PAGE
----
10. Build an audience with content
This is what I’m working on every single day: Publishing content with the goal of building an audience and providing value to them.
I so wish I started this at age 18 instead of age 21, but it is what it is.
So how is this accomplished? There are only three options to publish content and build an audience:
- Start a blog if you enjoy and are best at writing
- Start a podcast if you prefer talking
- Start a YouTube channel if you like being in front of the camera
Those are the three tried and true methods that won’t go away. My recommendation is to start with one of those and then add another or all three mediums once you’re more established.
Thousands of people are making a fortune doing this already. So the path to success is there if you know how to build a community around you.
Honestly, it’d be wise to publish content whether you don’t or do go to college. Having a personal brand and following you can take with you always gives you leverage in the future.
That leverage can be deployed to build your own business or to win interviews and job offers.
11. Go to community college
If you’re still stubborn and think you need some kind of college degree before you’re qualified to work, have you considered an associate’s degree instead of a bachelor’s?
An associate’s degree requires half the time, much less than half the money, and opens doors to some high-quality jobs including:
- Radiation therapist
- Dental hygienist
- Registered nurse
- Air traffic controller
- Computer programmer
- Police officer
- Aerospace engineer
Many of these median salaries are in the high five figures and sometimes six figures—like air traffic controller.
Plus community colleges have some unique benefits like smaller class sizes, more of the professor’s attention, more flexible schedules, and the ability to work while you’re in school.
For example, you’d struggle to get to know your professor if you’re at four-year state school with 250 people in every class.
12. Get a fellowship or apprenticeship
A fellowship or apprenticeship is so appealing to me (if I were 18 again) because they’re hands on jobs where you’re constantly learning through doing, not by hearing lectures and memorizing.
That’s why some fellowships and apprenticeships are taking form and becoming trendy again.
For example, UnCollege offers a 32 week program that includes a voyage, launch, and internship phase. It’s purpose is to help students learn outside of the classroom through experimentation and mentoring.
And one billionaire, Peter Thiel, questions college to the point where he gives around 20 young adults under age 20 a $100,000 fellowship award not to go to college. Isn’t that interesting?
On the website is the statement, “The Thiel Fellowship gives $100,000 to young people who want to build new things instead of sitting in a classroom.”
If you’re interested in learning more or applying for The Thiel Fellowship, click here.
There are also other interesting fellowships and apprenticeships that are a Google click away. If you’re diligent in searching you can find solid options.
13. Create a non-profit
Want a rewarding and life-changing experience like nothing else can offer? Look no farther than starting a non-profit.
Just like starting a business, I recommend your non-profit’s mission starts small by addressing a local need in your community.
Because you’d struggle to make a difference if you tried to take on world hunger or something as complex as cancer.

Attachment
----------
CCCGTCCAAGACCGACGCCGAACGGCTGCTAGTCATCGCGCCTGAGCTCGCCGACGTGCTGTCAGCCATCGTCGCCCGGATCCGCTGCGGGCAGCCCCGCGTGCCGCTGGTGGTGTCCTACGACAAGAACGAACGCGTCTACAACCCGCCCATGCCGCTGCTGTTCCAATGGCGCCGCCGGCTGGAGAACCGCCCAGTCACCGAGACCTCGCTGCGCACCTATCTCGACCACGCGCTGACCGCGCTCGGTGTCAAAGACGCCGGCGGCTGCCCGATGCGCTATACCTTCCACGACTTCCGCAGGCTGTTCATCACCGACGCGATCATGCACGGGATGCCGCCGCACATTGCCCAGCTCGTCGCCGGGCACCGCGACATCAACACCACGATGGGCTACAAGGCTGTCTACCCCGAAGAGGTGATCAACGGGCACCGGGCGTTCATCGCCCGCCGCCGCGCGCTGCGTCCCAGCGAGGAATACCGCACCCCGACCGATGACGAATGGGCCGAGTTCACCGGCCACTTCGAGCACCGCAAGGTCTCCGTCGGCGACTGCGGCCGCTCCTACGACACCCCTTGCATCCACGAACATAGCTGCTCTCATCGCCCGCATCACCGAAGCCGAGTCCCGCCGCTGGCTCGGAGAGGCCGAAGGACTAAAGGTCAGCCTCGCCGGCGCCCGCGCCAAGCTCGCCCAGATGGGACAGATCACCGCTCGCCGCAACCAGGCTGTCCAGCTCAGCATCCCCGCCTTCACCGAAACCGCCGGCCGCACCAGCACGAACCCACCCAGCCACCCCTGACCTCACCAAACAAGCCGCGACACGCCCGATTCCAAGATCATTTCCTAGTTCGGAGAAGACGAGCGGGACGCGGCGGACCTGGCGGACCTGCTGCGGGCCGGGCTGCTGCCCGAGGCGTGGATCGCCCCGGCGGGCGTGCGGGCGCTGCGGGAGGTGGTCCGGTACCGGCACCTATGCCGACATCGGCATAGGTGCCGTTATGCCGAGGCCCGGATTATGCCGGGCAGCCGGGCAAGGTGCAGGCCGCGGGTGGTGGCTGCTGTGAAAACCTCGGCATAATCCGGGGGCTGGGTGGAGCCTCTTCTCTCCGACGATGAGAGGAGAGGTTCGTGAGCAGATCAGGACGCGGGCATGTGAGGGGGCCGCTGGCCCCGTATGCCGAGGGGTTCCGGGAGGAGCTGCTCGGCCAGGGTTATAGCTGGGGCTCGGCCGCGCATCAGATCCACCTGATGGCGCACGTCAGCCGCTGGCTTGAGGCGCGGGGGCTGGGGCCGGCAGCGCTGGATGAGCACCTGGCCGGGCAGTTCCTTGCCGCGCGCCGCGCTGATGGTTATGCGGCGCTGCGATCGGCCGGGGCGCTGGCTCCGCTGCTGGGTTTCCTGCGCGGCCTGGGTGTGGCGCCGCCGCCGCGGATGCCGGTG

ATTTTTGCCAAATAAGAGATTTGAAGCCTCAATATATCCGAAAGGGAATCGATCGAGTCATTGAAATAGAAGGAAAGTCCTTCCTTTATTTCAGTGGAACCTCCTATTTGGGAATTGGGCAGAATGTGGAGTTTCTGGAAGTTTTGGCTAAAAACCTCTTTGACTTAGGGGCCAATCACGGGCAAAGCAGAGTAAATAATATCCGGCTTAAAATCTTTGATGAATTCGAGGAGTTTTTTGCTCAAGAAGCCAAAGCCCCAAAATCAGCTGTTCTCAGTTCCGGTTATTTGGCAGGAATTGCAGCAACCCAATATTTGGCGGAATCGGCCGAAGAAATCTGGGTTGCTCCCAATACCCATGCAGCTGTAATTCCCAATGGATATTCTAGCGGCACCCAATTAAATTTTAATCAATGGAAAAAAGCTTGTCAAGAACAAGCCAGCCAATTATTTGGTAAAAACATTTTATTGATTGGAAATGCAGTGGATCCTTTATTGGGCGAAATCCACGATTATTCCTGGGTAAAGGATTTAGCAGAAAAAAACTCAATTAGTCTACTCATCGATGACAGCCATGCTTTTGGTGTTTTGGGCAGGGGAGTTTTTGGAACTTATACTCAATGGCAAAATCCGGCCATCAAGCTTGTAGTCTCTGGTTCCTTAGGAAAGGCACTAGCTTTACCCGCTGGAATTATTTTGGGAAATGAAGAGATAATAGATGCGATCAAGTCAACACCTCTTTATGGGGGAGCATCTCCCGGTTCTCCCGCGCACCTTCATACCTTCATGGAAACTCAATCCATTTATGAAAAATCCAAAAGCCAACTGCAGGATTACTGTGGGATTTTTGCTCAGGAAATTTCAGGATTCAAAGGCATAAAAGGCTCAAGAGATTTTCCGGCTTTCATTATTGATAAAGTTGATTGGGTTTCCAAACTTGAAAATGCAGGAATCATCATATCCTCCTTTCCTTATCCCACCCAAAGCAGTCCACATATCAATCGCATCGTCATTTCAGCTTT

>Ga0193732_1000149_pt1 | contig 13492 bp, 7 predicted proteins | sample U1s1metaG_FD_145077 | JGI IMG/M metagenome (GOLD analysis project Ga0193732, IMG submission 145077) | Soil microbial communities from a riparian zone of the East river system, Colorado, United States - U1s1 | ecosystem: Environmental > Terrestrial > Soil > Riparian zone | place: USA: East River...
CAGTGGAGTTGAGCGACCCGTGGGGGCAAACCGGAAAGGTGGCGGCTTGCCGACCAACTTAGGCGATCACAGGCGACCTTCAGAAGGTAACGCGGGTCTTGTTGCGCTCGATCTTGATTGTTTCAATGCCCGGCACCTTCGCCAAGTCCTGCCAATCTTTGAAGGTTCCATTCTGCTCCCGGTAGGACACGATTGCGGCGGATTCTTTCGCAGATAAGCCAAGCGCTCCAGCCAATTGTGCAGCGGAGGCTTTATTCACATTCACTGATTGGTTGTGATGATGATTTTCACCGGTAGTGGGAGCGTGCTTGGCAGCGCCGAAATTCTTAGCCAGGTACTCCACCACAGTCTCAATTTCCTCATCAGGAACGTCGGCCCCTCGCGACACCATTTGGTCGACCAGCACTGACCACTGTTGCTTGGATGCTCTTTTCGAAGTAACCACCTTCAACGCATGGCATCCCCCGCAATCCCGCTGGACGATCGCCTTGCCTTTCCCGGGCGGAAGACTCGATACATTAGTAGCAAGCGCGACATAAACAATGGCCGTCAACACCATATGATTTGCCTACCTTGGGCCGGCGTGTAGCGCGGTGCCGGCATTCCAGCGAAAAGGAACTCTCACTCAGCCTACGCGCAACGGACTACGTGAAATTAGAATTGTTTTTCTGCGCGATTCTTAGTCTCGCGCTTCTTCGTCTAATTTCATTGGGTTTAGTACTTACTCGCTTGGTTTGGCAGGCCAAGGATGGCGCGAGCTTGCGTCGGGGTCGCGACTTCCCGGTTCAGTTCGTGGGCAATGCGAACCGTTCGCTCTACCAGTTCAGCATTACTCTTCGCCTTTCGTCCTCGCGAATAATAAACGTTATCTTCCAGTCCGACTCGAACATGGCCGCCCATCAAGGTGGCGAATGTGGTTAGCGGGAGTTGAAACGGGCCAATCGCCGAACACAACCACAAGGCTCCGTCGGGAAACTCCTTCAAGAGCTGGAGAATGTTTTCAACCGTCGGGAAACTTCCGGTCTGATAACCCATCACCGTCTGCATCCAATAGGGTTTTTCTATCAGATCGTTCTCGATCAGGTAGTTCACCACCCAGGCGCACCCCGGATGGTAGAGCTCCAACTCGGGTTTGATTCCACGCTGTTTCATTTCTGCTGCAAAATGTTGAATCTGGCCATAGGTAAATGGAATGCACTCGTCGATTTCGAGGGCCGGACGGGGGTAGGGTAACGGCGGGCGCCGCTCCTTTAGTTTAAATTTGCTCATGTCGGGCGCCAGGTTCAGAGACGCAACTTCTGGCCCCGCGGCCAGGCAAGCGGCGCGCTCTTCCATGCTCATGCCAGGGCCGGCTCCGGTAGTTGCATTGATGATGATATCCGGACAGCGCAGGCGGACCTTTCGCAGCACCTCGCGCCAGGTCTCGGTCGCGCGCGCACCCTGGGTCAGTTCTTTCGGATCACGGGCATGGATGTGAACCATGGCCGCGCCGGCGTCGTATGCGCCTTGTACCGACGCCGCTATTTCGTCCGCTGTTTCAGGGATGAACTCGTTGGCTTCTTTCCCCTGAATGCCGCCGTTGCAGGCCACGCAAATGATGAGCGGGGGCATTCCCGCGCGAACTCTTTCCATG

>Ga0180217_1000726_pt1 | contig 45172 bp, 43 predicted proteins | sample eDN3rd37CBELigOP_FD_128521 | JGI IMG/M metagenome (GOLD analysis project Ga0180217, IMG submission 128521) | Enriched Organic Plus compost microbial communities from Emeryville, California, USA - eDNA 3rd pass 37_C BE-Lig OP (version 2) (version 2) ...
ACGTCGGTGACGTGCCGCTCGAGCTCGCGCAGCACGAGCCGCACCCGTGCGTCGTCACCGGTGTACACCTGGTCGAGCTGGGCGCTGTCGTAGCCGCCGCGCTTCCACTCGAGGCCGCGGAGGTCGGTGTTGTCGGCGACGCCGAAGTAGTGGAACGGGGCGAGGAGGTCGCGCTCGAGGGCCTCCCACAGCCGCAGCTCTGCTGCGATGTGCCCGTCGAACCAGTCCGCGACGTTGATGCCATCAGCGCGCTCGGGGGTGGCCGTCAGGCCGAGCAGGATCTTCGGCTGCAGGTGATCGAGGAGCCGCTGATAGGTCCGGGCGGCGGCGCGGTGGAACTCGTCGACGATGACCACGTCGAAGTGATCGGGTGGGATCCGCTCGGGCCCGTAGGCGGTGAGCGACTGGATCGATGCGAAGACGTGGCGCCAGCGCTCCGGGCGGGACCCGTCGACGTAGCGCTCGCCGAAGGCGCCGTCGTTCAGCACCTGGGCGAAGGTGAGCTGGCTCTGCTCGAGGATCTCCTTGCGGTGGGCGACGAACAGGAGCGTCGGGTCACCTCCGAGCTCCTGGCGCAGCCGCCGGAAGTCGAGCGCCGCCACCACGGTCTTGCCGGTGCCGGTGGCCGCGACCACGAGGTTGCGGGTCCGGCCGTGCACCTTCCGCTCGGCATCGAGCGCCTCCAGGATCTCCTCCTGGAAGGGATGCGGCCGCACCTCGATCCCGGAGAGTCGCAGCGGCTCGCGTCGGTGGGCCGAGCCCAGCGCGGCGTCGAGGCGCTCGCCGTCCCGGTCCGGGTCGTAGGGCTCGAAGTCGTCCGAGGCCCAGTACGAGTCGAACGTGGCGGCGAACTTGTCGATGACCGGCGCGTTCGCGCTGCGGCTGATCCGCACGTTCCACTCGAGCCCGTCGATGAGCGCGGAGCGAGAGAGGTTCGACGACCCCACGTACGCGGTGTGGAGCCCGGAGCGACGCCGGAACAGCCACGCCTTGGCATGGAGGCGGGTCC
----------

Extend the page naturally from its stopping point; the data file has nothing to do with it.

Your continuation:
For example of decent ideas, maybe your mission is to financial support animal shelters in your town. Maybe it’s to clothe homeless people in your city. Maybe it’s to provide a free summer camp for underprivileged children.
Recruit some people who might be on board and then test the idea in the community. Talk to people or start serving and evaluate the response. Then continue to improve your service and build your team.
If this is your life’s passion, stick with it or take what you learned to found a new non-profit.
And if you do go to college, your resume will be truly rocking doing this—especially if it makes a tangible difference in the community.
For inspiration, here’s an example of an 18-year-old who started a crazy successful non-profit.
14. Write a book
I truly believe every single person on this Earth has a unique story and some important message to share with the world. Sue me for seeing the positives in humanity.
And that means you’re fully capable of writing a book before you turn 20.
What are you passionate about? What do you excel in?
And most importantly, what’s something you know a lot about and it’s popular enough for other people to care? That’s the special ingredient to writing a quality book.
I get it if you want to wait to write your book until you have something more powerful to say or a little more experience under your belt.
But just know there are some young teenagers writing books for people their age and making a killing, specifically 14-year-old Caleb Maddix comes to mind.
15. Coach a team
Are you a former football, tennis, soccer, basketball, baseball, swimming, or golf player? Have you ever been decent at a sport?
That’s about all the qualifications you need to coach a middle school, junior high, or high school team.
For example, some of my friends have gone on to coach club volleyball teams, high school football teams, 8th grade basketball teams, and everything in between.
High schools will automatically pay you in most cases.
And since many parents want no part of coaching, you can offer the local school or parish to coach the middle school team as long as you’re paid a reasonable fee for your time. You just might have to get more creative to get paid when you coach younger ages.
If you’re a sports enthusiast, you’re going to have a lot of fun coaching. It’s a way to stay close to the game you love after your time to play has ended.
Plus you get the rewarding feeling of passing down the knowledge you’ve learned and making your former coaches proud.
College Isn’t For Everyone
You have to admit after reading this that college isn’t for everyone.